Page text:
House Committee Passes Bipartisan Federal Contractor Changes

By: Ann Sullivan, WIPP Government Relations

 

In its first major action of 2016, the House Small Business Committee approved changes to federal contracting which affect small companies who do business with the federal government. Acting in a bipartisan manner is relatively rare in Congress these days, but the Committee unanimously adopted the legislation, The Defending America’s Small Contractors Act of 2016, with over two-thirds of the Committee contributing content to the bill.

 

For the last three years, the House Small Business Committee has pushed for changes to the government’s buying rules and this week’s legislation was no exception. In our view, the following changes in the bill will prove to be significant to small contractors. One attacks an age-old problem – showing past performance without a government contract. The bill establishes a pilot program that enables contractors to receive a past performance rating by submitting a request to the contracting officer and/or prime contractor.  Second, the bill strengthens agency small business offices to recommend which small business set-aside programs should be used for each contract at their agency.

Anne CrossmanThird, WIPP’s recommendations were incorporated in the legislation, including one made by Anne Crossman, a member of WIPP’s Leadership Advisory Council, in her testimony before the Committee. Anne took the opportunity to highlight WIPP’s “if you list us, use us” policy for prime contractors’ subcontracting plans. This bill incorporates WIPP’s recommendations to clarify the role of commercial market representatives (CMRs) in encouraging prime contractors to work with small businesses. Lastly, the bill takes the first step toward getting a better handle on the actual amount set aside for small businesses by requiring agencies to divulge awards counted toward multiple small business goals.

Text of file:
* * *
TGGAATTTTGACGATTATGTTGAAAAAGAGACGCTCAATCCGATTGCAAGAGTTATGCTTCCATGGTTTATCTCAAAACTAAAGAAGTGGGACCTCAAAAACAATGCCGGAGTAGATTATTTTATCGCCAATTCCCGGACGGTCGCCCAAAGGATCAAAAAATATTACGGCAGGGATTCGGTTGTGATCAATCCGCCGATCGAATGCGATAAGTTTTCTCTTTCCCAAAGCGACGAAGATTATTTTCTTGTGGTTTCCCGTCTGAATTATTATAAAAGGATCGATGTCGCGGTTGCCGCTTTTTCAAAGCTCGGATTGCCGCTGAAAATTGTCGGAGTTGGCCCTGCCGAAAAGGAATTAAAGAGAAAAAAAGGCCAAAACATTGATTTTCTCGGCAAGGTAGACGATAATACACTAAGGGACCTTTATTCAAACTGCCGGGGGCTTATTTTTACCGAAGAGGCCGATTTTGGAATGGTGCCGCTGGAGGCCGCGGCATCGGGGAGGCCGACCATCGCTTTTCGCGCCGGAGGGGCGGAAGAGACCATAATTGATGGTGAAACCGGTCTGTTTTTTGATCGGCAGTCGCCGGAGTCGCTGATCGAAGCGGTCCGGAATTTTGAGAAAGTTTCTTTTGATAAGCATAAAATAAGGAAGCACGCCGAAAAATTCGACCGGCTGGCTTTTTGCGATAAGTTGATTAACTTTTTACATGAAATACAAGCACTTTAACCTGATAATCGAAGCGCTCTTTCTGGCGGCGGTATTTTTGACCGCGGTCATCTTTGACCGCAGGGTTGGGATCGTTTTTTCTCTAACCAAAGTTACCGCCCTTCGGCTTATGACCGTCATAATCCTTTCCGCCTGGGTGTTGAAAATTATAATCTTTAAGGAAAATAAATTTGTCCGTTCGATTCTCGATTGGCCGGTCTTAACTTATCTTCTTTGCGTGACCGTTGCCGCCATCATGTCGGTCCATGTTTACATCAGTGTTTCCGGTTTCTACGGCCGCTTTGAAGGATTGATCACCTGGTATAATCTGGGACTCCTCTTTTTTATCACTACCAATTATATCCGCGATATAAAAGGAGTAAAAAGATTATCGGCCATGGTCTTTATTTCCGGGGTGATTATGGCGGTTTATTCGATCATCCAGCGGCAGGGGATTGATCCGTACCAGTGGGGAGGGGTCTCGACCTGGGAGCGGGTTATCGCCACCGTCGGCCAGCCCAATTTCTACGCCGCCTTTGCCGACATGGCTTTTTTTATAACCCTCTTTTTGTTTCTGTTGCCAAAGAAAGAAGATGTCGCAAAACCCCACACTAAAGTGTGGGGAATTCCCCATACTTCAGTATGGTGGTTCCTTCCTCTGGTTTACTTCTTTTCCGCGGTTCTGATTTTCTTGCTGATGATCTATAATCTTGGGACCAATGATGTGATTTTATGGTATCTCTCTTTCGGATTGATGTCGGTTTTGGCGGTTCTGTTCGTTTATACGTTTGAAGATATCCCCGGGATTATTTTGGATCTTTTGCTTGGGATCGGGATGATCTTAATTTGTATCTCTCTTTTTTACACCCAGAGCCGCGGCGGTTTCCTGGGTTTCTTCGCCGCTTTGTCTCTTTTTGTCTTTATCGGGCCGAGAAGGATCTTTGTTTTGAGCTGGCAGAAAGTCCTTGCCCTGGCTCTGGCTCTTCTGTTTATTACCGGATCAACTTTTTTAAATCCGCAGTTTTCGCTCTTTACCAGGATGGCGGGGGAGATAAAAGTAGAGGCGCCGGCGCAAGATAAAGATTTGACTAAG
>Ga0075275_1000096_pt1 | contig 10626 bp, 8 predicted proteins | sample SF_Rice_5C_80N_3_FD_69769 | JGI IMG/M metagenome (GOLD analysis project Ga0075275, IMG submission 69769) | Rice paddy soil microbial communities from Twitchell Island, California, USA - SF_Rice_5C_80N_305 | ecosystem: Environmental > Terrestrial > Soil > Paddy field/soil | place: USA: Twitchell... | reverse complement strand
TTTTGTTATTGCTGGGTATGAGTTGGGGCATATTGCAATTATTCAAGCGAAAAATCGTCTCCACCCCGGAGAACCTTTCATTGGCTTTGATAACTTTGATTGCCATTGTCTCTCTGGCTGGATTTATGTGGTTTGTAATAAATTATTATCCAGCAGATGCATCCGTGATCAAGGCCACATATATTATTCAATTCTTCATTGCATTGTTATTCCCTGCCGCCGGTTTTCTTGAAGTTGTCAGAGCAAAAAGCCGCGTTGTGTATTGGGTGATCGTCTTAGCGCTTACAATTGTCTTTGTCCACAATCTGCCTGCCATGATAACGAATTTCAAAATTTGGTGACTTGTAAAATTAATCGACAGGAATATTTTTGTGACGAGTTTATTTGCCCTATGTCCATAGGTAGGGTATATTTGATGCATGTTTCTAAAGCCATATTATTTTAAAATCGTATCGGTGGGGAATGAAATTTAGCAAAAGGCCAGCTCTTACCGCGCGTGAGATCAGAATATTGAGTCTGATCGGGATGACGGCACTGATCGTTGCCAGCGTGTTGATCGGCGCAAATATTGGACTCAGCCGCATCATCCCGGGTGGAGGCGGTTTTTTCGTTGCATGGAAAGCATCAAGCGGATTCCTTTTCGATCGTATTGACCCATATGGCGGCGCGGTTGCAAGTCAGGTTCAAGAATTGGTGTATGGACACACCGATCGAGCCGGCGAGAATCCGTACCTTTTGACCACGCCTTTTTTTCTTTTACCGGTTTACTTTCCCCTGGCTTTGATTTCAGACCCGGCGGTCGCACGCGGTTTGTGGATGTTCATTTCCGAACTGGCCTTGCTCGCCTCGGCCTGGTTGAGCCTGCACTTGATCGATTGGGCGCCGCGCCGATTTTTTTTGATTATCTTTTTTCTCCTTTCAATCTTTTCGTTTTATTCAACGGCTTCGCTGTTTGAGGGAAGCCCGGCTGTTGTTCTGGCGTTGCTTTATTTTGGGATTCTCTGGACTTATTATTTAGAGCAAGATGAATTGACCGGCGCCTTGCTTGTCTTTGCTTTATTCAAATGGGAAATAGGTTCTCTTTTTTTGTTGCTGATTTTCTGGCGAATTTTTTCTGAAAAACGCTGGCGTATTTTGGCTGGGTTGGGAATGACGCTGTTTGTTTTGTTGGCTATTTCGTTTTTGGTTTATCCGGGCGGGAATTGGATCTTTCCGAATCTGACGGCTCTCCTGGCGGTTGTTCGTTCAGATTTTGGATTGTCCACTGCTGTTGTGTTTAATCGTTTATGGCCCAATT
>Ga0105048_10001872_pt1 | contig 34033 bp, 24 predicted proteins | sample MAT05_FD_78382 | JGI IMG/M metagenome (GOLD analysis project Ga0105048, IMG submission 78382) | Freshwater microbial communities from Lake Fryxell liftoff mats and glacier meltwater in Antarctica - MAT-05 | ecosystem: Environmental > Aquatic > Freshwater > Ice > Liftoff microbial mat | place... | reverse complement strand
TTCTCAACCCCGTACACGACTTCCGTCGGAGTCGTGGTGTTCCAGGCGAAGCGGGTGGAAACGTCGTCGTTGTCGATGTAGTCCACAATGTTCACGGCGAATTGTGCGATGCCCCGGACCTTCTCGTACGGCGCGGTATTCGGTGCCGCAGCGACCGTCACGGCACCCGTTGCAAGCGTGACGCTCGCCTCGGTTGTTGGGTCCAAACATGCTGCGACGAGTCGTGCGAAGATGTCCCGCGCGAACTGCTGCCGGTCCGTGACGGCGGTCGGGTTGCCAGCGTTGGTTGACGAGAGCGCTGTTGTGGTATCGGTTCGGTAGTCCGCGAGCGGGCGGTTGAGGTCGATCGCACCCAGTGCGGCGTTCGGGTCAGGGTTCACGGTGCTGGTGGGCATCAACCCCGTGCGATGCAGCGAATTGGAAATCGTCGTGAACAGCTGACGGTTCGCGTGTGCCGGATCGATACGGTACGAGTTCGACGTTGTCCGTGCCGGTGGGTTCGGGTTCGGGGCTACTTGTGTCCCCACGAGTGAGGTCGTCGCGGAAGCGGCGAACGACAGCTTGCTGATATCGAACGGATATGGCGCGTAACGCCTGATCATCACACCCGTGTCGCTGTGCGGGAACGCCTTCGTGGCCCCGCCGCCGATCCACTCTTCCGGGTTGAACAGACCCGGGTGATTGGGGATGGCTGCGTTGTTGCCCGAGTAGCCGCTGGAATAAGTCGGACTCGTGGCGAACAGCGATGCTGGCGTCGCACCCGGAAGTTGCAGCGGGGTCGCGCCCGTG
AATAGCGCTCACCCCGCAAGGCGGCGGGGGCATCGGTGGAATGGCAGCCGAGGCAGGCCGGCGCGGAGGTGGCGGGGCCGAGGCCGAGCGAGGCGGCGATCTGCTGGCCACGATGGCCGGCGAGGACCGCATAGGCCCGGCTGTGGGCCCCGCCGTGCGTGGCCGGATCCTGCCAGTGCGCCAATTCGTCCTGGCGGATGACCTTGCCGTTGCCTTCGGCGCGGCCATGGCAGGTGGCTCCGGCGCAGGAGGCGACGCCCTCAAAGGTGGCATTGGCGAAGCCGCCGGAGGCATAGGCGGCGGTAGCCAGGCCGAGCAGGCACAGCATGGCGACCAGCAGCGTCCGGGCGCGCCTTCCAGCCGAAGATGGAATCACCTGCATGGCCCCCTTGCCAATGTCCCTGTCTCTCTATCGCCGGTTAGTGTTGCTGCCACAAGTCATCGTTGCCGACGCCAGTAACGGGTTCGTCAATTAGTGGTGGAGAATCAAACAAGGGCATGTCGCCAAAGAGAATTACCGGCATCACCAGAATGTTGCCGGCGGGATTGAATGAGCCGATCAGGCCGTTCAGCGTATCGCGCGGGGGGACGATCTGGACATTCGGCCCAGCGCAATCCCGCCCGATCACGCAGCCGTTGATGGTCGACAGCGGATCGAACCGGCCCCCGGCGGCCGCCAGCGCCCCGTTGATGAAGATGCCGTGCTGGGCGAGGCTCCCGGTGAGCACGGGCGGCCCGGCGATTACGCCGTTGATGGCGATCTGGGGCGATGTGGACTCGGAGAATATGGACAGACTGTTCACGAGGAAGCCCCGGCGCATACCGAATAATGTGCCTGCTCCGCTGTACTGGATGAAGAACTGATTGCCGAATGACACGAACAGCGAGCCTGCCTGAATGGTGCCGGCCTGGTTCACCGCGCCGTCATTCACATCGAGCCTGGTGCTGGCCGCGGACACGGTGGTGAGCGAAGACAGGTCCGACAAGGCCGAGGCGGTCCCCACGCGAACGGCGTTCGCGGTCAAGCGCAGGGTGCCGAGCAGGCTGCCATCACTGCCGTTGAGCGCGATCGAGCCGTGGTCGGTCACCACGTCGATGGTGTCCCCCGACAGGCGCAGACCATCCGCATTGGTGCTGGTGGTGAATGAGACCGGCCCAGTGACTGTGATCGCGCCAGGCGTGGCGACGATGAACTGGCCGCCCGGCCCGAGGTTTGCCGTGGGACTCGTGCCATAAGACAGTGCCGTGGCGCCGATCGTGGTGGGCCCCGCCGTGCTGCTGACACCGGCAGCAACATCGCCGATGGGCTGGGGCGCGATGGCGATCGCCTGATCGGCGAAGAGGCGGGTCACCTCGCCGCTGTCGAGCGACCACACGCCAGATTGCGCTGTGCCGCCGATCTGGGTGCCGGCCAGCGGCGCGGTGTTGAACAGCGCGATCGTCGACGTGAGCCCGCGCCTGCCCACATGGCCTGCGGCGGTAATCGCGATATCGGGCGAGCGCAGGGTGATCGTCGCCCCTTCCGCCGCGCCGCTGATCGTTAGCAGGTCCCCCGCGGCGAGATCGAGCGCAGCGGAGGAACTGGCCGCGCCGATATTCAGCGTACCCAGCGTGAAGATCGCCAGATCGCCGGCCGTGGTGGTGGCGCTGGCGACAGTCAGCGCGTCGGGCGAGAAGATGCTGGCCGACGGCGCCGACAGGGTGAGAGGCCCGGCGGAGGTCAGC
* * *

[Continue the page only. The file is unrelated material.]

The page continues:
An amendment offered by Rep. Takai scored a victory for women entrepreneurs by allowing Women’s Business Centers (WBCs) to provide procurement assistance to women participating in the DOD mentor-protégé program. Rep. Takai’s statement on the amendment is available here and includes WIPP’s statement of support.

These improvements set the stage for a productive year of improvements for small contractors. The bill, which passed unanimously, will now be considered by the full House of Representatives. The House Small Business Committee is off to a great start. We can’t wait to see what they do next.

3 Ways Employee Policies Can Protect Your Business

K Prinz

By Kristen Prinz, Founder and Managing Partner of The Prinz Law Firm

A study by specialty insurer Hiscox was recently published finding that U.S.-based companies have at least an 11.7 percent chance of facing an employment law charge. The study claims that the average cost for small and mid-sized businesses to defend these claims is $125,000. That’s a lot of money. It makes having effective employee policies all the more important.

On November 16, 2015, at 1:00 pm CST, I will be presenting the webinar 10 Employee Policies that Minimize Business Risk for WIPP and the WBDC. Participants will learn about 10 policies that can help businesses avoid the $125,000 average. Here are three ways that these polices can help protect your business:

  1. Address claims before they become lawsuits.

Employee policies can provide employees with an internal method to resolve a potential claim. Businesses can use policies to encourage and require that concerns about discrimination, harassment or even wage issues be reported. Knowing the concerns of your employees puts an organization in a much better position to swiftly resolve an issue that could otherwise become a lawsuit.

  1. Show the government your business is committed to compliance.

Having anti-discrimination and anti-retaliation policies shows the EEOC that your business has taken a stance against discrimination and retaliation. Similarly, an effective time keeping policy can show the DOL that your business is taking appropriate steps to comply with wage laws. These policies can bolster a defense when an agency audits your business or investigates a claim.

  1. Create a positive workplace culture.

Your business shouldn’t just have policies; it should abide by them and enforce them. Having well publicized policies that demonstrate your business’s dedication to a positive workplace is one of the best ways to deter employment law claims. Employees are far less likely to sue an employer they believe supports and values them.

To learn about the 10 policies that can help your business (i) address claims before they become lawsuits, (ii) show the government your business is committed to compliance, and (iii) create a positive workplace culture, register now for the WIPP and WBDC webinar 10 Employee Policies that Minimize Business Risk.